Budget 2023 Highlights: PDF Download, Key Takeaways, Important Points
The Finance Minister, Nirmala Sitharaman, unveiled the Union Budget 2023 on 1st February 2023.
Citizens anticipated various populist measures from this Budget and measures that would support India’s $5 trillion economy goal. With enhanced Capex, infrastructure upgrades and incentives for key sectors, it is no longer a lofty goal but an actionable plan ready for deployment.
This budget aims to address the ongoing challenges and fortify the nation for the next few decades. Various measures were included to boost consumption in the economy, ease compliance burden, benefit MSMEs and the middle-class and simplify and streamline the tax system.
The Budget mentioned: Inclusive development, reaching the last mile, infrastructure and investment, unleashing the potential, green growth, youth power, financial sector as its seven priorities. Let’s decode Budget 2023.
Budget 2023 Highlights: Direct Tax
Changes in New Tax Regime
The new tax regime is now the default tax regime. The government has taken 5 key measures to make the new tax regime more attractive. However, taxpayers have an option to choose the old tax regime.
- Change in new tax regime slabs for FY 2023-24 (AY 2024-25):
|Income range||Income tax rate|
|Up to Rs. 3,00,000||Nil|
|Rs. 300,000 to Rs. 6,00,000||5% on income which exceeds Rs 3,00,000|
|Rs. 6,00,000 to Rs. 900,000||Rs 15,000 + 10% on income more than Rs 6,00,000|
|Rs. 9,00,000 to Rs. 12,00,000||Rs 45,000 + 15% on income more than Rs 9,00,000|
|Rs. 12,00,000 to Rs. 1500,000||Rs 90,000 + 20% on income more than Rs 12,00,000|
|Above Rs. 15,00,000||Rs 150,000 + 30% on income more than Rs 15,00,000|
- A tax rebate on income of Rs 7 lakhs has been introduced under the new tax regime. Therefore, you do not have to pay tax if your taxable income is below 7 lakhs under the new tax regime.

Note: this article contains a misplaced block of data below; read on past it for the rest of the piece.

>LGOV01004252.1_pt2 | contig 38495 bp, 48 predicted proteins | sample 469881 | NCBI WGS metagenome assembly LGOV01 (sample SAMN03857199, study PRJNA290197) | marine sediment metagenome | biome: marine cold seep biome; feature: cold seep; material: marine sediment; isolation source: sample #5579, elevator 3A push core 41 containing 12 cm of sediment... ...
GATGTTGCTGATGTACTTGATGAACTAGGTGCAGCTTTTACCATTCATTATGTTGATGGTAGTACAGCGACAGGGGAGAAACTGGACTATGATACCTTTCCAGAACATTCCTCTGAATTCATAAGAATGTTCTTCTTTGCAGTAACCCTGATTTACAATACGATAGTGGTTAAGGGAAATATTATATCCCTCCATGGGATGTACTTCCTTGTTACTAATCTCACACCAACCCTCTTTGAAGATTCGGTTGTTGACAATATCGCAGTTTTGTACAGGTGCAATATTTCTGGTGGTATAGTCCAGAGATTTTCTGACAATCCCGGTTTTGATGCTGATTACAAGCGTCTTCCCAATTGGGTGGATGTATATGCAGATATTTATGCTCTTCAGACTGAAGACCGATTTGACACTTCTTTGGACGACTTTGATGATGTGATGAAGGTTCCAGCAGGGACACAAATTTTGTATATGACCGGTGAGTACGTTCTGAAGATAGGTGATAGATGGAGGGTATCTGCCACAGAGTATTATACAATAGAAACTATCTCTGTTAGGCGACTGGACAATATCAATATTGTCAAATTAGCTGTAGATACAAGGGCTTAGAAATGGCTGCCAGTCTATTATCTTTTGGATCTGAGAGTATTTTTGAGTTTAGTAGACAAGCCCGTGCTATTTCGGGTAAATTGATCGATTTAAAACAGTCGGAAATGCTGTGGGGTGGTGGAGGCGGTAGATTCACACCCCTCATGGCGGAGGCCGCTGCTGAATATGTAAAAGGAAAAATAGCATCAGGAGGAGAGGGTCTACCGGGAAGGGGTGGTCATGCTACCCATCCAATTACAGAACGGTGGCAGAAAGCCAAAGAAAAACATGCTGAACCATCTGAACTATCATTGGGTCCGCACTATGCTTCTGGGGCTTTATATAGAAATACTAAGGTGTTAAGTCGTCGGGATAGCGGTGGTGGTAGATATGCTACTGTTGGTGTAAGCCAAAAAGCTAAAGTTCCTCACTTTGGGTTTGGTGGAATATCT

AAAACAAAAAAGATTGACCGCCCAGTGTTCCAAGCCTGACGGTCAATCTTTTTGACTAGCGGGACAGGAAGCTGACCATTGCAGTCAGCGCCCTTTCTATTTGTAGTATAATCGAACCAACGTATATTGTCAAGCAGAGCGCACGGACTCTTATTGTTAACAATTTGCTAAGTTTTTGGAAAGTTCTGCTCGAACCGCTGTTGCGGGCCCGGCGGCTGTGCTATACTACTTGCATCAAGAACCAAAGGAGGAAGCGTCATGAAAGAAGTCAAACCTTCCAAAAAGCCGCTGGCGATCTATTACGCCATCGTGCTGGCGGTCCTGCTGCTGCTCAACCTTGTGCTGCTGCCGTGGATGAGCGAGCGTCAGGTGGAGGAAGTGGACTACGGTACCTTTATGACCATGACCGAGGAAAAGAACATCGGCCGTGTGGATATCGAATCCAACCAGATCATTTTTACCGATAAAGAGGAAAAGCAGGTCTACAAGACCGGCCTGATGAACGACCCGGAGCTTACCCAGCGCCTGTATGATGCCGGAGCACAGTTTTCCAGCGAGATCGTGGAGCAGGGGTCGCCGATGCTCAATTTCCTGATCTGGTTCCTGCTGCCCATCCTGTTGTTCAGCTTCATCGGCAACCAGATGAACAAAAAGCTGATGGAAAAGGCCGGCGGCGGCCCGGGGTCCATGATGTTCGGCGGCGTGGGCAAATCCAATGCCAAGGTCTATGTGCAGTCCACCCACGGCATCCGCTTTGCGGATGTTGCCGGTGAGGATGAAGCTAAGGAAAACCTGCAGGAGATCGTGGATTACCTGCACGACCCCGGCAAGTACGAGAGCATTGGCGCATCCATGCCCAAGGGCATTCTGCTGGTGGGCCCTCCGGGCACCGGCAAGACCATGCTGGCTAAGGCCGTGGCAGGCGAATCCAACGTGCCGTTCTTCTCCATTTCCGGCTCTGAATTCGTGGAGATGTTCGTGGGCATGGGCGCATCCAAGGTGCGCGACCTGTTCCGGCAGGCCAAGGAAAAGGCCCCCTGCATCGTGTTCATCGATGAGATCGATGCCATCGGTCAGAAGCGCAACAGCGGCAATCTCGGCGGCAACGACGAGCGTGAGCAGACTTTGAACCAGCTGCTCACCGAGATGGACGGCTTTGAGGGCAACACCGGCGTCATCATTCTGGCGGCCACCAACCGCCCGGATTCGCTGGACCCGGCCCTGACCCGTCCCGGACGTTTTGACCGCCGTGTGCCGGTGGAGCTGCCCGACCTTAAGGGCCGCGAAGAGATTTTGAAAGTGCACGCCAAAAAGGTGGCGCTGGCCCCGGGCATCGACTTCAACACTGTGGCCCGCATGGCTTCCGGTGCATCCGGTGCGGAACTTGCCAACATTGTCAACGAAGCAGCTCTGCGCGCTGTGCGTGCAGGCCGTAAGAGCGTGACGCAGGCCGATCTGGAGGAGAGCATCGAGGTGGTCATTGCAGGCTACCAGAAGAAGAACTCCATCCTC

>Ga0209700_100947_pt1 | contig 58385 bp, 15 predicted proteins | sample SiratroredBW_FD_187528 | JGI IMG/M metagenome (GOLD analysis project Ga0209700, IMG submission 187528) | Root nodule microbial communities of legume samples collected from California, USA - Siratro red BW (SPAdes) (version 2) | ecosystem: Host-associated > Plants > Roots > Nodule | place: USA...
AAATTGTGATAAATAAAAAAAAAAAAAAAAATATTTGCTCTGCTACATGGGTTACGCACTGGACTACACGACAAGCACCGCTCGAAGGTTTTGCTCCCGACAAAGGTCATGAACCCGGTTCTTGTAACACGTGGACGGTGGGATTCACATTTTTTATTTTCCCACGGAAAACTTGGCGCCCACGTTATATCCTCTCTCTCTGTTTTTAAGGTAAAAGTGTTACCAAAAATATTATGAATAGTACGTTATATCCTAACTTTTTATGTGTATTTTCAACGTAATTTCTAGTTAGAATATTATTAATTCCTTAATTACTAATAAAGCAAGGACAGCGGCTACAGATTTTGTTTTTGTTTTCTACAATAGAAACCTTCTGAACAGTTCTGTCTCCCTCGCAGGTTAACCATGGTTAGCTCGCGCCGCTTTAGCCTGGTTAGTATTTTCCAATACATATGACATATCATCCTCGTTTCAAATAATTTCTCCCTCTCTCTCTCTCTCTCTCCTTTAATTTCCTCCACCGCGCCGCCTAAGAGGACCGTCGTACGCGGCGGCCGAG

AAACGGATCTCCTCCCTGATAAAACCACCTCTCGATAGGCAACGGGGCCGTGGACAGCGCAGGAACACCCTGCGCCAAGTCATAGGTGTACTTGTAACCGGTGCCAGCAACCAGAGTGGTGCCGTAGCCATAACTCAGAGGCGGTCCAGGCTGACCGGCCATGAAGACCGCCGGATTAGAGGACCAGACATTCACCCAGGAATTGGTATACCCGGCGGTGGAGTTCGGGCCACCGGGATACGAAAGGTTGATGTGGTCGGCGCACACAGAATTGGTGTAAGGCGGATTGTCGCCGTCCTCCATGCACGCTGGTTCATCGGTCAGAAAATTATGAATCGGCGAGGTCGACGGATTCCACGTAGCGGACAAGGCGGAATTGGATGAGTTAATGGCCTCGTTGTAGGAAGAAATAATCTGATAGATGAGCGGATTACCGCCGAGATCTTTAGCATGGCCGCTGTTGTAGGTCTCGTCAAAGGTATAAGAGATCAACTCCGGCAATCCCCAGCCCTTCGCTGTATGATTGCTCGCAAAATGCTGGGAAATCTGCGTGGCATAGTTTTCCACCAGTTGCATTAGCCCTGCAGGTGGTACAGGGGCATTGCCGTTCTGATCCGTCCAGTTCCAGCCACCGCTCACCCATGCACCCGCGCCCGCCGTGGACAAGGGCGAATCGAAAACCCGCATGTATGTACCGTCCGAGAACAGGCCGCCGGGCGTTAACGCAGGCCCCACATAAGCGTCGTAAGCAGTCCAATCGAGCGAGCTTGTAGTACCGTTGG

- The standard deduction of Rs 50,000 has been introduced under the new tax regime as well.
- The highest surcharge under the new tax regime has been reduced to 25% from 37% for people earning more than Rs 5 crore. This move brings down their tax rate from 42.74% to 39%.
Presumptive Taxation Limits Revised for FY 2023-24
|Category||Previous limits||Revised limits|
|Sec 44AD: For small businesses||Rs 2 crore||Rs 3 crore*|
|Sec 44ADA: For professionals like doctors, lawyers, engineers, etc.||Rs 50 lakh||Rs 75 lakh*|
*The increase in limits is subject to a condition that the 95% of the receipts must be through online channels.
|Start-ups||Previous limiit||Revised limit|
|Date of incorporation for income tax benefits||31.03.2023||31.03.2024|
|Time limit for set-off and carry forward of losses||7 years from incorporation||10 years from incorporation|
Only condition is that shareholders who hold at least 51% shareholding must continue to hold the shares in the year such loss is to be carried forward and set-off.
Some of the proposals announced for co-operative Societies are:
- New manufacturing initiatives: The government has extended the benefit of concessional tax rate of 15% to new co-operatives that commence manufacturing by 31st March, 2024.
- Sugar co-operatives: Any expenditure was disallowed to sugar co-operatives prior to 2016-17, can be claimed now by making an application to the Assessing Officer.
- Section 194N: TDS limit on cash withdrawals is increased to Rs. 3 crores for co-operatives societies.